Travel Blogs from Manali
Late afternoon we retreated to Nirvana cafe for a chai and token butter naan before heading to the Hangout for a pre dinner drink.
We then met the Aussies at The Lazy Dog for dinner where we enjoyed a range of cuisines from tandoori chicken to Thai red curry.
As the Hangout was just round the corner from the guest house we went for a night cap of local peach cider before hitting the sack glad to finally have a warm bed and a full nights rest ...
... four high passes, the highest one being over 17,500' above sea level. This is the second-highest "navigable" road in the world. Ill have to do a bit of carburetor adjustment to coerce my bike over that hill, but, fingers crossed, I should be in Leh in 4-5 days. After that, I'm hoping to cover some more ground in Kashmir, stopping in Kargil, Srinagar, Jammu, and, eventually, Dharmsala. After that, I'll gauge how excited I'll be about touring the lowlands ...
... would have been much higher
if I was behind the wheel but fortunately a skilled mountain driver
held that responsibility. He only really panicked me once and that
was when he reversed along a particularly narrow stretch of
particularly crumbling and unstable section of road beside a
particularly daunting cliff (to allow a bus to pass us). The scenery
on the road is consistently breath taking and if the scenery doesn't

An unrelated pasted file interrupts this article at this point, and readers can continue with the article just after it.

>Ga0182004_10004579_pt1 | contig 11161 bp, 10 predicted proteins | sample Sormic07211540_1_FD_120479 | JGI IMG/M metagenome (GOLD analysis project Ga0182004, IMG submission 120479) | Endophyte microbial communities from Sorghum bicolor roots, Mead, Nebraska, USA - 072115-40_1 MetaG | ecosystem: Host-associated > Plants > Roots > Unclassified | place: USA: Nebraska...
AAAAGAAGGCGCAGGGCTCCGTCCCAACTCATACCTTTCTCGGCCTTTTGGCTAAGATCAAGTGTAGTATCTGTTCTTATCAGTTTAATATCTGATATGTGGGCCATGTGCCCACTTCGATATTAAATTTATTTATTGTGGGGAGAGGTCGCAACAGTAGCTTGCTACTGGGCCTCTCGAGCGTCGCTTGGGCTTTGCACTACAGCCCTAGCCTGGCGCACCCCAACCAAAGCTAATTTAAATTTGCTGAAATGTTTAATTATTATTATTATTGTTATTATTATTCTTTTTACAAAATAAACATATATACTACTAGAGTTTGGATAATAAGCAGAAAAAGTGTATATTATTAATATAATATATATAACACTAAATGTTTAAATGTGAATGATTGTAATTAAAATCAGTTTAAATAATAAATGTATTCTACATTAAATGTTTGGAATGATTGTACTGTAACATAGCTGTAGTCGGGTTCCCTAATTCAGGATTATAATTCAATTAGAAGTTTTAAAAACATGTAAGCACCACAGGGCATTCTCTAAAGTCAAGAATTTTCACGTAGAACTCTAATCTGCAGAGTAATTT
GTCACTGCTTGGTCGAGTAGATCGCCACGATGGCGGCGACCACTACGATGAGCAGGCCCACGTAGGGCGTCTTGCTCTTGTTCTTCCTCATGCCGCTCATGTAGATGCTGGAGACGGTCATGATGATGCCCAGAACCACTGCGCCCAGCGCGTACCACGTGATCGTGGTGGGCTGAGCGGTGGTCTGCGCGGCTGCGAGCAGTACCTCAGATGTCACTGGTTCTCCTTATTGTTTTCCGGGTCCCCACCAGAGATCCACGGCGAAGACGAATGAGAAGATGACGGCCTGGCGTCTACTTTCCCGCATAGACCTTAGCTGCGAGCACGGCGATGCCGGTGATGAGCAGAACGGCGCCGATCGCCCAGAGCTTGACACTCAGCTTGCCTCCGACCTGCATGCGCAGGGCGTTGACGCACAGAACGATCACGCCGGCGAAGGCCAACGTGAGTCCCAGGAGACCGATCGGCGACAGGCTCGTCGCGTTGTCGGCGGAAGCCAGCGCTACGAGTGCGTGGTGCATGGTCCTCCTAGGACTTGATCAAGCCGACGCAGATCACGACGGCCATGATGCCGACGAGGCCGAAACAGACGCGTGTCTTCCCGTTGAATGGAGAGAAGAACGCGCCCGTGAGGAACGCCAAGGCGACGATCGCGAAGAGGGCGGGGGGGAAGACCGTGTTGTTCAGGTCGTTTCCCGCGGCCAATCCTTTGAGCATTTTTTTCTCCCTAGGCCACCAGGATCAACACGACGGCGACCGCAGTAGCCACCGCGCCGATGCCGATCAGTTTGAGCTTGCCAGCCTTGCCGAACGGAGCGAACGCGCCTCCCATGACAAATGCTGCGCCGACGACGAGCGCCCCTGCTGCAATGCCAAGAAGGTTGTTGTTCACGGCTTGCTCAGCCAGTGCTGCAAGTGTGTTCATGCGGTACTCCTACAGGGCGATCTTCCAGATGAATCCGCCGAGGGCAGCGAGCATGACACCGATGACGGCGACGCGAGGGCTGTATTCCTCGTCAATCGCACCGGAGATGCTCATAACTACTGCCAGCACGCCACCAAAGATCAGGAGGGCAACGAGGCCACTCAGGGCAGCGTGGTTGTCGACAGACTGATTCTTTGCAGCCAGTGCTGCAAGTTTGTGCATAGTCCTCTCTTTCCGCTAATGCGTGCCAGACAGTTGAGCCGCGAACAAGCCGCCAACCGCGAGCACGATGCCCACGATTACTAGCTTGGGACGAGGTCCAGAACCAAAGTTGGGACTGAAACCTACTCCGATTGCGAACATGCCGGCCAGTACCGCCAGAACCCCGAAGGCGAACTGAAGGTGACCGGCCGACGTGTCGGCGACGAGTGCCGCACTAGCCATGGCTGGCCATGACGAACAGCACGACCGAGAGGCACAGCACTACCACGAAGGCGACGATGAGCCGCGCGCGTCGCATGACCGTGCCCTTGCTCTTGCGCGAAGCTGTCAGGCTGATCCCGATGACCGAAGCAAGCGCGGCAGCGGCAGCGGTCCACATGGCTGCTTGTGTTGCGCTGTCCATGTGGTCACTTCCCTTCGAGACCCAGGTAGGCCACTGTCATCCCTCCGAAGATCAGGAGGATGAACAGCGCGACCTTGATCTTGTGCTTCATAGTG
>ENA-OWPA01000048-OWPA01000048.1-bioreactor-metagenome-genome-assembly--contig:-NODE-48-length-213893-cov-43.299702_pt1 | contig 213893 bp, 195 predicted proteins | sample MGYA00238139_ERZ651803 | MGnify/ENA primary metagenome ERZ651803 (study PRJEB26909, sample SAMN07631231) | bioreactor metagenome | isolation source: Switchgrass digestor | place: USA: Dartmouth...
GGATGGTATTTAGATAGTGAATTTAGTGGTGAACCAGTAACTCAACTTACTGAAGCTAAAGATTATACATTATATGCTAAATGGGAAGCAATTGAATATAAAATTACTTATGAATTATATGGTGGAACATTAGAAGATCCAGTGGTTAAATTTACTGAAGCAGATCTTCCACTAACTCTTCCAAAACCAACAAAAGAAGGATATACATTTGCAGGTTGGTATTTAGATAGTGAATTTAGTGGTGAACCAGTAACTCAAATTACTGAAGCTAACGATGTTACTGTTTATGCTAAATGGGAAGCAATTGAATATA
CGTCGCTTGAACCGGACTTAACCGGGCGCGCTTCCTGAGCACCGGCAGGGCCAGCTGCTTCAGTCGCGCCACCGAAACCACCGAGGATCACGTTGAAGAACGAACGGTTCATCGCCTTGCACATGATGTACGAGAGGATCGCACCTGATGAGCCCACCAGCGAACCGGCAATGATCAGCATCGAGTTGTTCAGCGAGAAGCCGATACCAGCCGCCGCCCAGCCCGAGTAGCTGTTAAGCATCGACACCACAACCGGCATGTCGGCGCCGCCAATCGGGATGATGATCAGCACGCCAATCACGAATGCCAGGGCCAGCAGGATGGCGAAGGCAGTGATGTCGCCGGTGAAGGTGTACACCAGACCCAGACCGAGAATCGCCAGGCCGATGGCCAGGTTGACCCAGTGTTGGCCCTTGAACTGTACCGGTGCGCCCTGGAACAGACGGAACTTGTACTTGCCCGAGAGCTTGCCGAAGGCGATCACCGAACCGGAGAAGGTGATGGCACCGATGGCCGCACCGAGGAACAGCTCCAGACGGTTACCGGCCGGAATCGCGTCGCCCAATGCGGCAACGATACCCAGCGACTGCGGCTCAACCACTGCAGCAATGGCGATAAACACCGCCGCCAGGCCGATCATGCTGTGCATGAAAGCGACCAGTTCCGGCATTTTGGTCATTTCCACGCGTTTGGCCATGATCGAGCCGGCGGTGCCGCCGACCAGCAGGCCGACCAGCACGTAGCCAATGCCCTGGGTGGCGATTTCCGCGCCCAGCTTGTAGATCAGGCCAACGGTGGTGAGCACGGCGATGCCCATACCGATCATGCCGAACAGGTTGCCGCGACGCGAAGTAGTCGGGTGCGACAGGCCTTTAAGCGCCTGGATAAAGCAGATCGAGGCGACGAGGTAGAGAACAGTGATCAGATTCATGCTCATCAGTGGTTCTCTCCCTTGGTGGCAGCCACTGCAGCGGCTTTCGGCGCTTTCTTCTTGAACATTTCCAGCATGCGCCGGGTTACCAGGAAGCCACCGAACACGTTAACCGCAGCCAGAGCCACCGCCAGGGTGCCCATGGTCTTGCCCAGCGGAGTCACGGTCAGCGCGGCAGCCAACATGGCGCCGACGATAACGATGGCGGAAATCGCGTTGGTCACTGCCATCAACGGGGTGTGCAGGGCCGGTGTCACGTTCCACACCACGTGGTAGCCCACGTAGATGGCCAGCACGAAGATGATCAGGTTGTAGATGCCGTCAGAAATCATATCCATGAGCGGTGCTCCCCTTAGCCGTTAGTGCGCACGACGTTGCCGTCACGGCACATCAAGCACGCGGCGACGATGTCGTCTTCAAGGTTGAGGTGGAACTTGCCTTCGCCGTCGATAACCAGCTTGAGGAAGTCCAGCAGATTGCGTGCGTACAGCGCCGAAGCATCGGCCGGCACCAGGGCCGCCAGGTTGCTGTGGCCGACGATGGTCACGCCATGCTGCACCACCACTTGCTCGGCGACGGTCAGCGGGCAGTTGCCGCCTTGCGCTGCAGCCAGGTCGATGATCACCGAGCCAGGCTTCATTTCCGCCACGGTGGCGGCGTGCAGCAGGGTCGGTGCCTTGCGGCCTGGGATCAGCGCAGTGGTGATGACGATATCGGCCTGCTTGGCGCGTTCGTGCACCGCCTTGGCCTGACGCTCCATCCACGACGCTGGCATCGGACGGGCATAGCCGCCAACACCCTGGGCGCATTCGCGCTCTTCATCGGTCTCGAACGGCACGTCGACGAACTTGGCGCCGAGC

take your breath ...
... the mountains of the Indian state of Himachal Pradesh near the northern end of the Kullu Valley. It is located about 270 km (168 mi) north of the state capital of Shimla. Manali is the beginning of an ancient trade route to Ladakh.
One of the "to see" on our list was Rohtang Pass, so we organized, with the help of others, a trip up to the pass.
First things first was to get "suited up" for the high altitude and ...
... I can be so content by so little means. I don't feel I've made the greatest effort or sacrifice to be here and therefore to be this content or happy. And I have so little to rely upon here.
For dinner I order thali cooked by the women. I read the Drukpa book and feel totally relaxed (even more), similar to that moment back in Ladakh in the mountains. Although this time it's less of a high and more of a content, stable feeling.
When the thali arrives so does an ...
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